A Casper man accused of stalking a woman and placing a GPS tracker on her vehicle was given a 3-year probation sentence.

Natrona County District Court Judge Kerri M. Johnson handed Jacob Karl Babcock the sentence during a hearing on Wednesday morning.

Babcock's sentence stems from a plea agreement reached earlier this year, but Johnson said she was initially reluctant to accept the agreement due to the nature of Babcock's actions.

According to court documents, a woman with whom Babcock had been romantically involved contacted police and said Babcock had violated a protection order. Additionally, Babcock was in possession of numerous firearms.

He also reportedly became violent with police when they attempted to apprehend him.

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The affidavit states police then attempted to get Babcock to walk toward a patrol car and had to be forcefully pulled toward it. When he was advised that he would face additional charges for refusing to get in, Babcock reportedly relented but immediately began banging against the cage once inside the vehicle.

On the way to the Natrona County Detention Center, an officer asked Babcock about GPS trackers. Babcock reportedly complained about officers entering his house without a warrant. Advised that he would be in "serious trouble" if officers found a GPS device, Babcock alleged stated something to the effect of, "We'll deal with that then."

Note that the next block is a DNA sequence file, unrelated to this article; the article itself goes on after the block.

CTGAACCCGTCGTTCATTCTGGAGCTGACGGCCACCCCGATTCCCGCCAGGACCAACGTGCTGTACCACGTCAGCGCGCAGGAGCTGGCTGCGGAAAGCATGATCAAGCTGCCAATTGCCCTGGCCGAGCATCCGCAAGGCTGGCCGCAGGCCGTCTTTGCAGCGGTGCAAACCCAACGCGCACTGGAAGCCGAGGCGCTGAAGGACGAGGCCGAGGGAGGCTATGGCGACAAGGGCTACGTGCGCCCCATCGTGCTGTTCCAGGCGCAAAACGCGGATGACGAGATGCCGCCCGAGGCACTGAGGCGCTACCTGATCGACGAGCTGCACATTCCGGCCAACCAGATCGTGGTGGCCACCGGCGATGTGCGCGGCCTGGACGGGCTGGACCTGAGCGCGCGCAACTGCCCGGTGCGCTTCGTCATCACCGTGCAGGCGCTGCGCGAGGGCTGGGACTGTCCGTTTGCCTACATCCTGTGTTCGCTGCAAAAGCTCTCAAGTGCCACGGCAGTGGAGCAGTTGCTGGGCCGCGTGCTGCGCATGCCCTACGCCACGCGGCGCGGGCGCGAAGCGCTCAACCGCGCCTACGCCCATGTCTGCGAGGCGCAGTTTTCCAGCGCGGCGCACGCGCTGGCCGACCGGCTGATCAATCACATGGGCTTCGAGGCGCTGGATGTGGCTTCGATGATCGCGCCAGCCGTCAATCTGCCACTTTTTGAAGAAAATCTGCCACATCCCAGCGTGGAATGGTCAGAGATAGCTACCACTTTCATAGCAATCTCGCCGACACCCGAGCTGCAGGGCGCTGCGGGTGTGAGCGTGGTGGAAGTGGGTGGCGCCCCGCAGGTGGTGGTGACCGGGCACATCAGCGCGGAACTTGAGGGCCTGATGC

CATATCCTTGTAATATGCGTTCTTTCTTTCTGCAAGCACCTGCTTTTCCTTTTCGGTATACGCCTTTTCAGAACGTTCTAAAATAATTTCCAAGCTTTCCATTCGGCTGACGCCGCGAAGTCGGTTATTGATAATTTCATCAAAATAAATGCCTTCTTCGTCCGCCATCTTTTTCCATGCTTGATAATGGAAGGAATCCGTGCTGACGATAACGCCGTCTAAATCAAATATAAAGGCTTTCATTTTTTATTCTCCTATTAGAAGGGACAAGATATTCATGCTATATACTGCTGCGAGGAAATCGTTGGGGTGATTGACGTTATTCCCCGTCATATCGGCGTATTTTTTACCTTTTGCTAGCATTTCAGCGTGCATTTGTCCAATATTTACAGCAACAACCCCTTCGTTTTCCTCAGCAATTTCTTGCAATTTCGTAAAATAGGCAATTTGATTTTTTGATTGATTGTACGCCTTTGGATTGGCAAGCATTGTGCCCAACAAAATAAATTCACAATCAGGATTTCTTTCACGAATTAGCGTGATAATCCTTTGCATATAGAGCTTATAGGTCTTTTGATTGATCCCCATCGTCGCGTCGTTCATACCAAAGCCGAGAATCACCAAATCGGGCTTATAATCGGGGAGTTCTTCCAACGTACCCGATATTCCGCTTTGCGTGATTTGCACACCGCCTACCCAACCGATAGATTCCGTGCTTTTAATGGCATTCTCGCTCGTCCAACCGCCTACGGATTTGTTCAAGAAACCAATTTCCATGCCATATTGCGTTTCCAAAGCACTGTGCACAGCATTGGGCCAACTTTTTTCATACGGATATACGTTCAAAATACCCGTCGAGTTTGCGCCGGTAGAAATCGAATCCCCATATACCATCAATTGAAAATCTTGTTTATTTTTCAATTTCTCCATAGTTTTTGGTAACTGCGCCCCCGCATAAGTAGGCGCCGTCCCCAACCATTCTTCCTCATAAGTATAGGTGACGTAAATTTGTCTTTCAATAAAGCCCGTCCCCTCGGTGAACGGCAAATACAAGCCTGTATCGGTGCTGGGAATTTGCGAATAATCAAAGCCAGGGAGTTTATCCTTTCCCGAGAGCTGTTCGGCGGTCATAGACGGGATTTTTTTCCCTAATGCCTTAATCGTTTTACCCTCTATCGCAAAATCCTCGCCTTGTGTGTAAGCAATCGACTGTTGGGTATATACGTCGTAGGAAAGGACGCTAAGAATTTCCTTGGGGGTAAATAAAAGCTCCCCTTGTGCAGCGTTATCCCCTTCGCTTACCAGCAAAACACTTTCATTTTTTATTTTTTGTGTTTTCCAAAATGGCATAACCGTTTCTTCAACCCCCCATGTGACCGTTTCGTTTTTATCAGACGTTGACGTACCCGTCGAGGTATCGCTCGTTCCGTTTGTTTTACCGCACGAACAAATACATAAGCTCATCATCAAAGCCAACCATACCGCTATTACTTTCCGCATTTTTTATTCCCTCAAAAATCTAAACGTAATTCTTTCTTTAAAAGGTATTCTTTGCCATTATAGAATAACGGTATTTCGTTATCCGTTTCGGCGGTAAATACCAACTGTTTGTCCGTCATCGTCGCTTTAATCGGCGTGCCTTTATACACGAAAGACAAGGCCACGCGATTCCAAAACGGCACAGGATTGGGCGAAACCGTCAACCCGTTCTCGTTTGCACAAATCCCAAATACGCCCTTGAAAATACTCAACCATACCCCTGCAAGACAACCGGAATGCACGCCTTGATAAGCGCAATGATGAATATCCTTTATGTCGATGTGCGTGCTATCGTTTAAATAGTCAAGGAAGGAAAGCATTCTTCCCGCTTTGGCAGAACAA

Once Babcock arrived at the jail, he again became violent. Detention Center deputies had to use physical force to control Babcock, leading to deputies using "chemical irritants" to gain compliance. Babcock also allegedly tried to take the can away, according to the affidavit.

Meanwhile, police searched Babcock's residence and reportedly found a semi-automatic 12-gauge shotgun, an AR-15 rifle and a Glock 10mm pistol. Additionally, police found a large volume of ammunition, some of which was armor piercing.

Police also checked the woman's vehicle and found a magnetic plastic case containing a GPS tracking device, court documents state. It was reportedly stuck under the rear bumper and appeared to be actively transmitting GPS data.

Assistant Natrona County District Attorney Jared Holbrook said, despite the plea deal including Babcock serving probation, he understood the serious nature of the allegations and called the incident "an extremely dangerous situation."

Johnson agreed.

"The facts underlying (this case) are very dangerous, very concerning," Johnson said. "I considered not accepting this proposal."

But because Babcock has a limited criminal history, Johnson went along with the agreement. As part of his probation, he is required to attend counseling and receive treatment for alcohol abuse.

He initially faced up to 10 years behind bars when charges were filed.